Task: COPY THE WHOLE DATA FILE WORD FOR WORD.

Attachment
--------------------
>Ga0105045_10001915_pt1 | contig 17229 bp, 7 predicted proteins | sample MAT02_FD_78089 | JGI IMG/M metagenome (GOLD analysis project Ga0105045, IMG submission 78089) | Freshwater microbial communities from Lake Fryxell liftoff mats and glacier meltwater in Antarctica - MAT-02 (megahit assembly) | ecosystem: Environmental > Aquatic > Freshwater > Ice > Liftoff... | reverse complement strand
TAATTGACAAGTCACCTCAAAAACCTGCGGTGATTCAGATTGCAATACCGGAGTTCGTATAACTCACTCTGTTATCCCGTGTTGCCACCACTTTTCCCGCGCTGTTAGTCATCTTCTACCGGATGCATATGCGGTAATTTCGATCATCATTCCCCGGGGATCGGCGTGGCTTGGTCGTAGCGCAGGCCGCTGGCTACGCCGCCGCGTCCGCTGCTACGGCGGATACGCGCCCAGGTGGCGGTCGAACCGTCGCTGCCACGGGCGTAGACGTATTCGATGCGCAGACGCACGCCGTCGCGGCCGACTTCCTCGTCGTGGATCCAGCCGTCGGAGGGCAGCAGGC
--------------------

>Ga0105045_10001915_pt1 | contig 17229 bp, 7 predicted proteins | sample MAT02_FD_78089 | JGI IMG/M metagenome (GOLD analysis project Ga0105045, IMG submission 78089) | Freshwater microbial communities from Lake Fryxell liftoff mats and glacier meltwater in Antarctica - MAT-02 (megahit assembly) | ecosystem: Environmental > Aquatic > Freshwater > Ice > Liftoff... | reverse complement strand
TAATTGACAAGTCACCTCAAAAACCTGCGGTGATTCAGATTGCAATACCGGAGTTCGTATAACTCACTCTGTTATCCCGTGTTGCCACCACTTTTCCCGCGCTGTTAGTCATCTTCTACCGGATGCATATGCGGTAATTTCGATCATCATTCCCCGGGGATCGGCGTGGCTTGGTCGTAGCGCAGGCCGCTGGCTACGCCGCCGCGTCCGCTGCTACGGCGGATACGCGCCCAGGTGGCGGTCGAACCGTCGCTGCCACGGGCGTAGACGTATTCGATGCGCAGACGCACGCCGTCGCGGCCGACTTCCTCGTCGTGGATCCAGCCGTCGGAGGGCAGCAGGC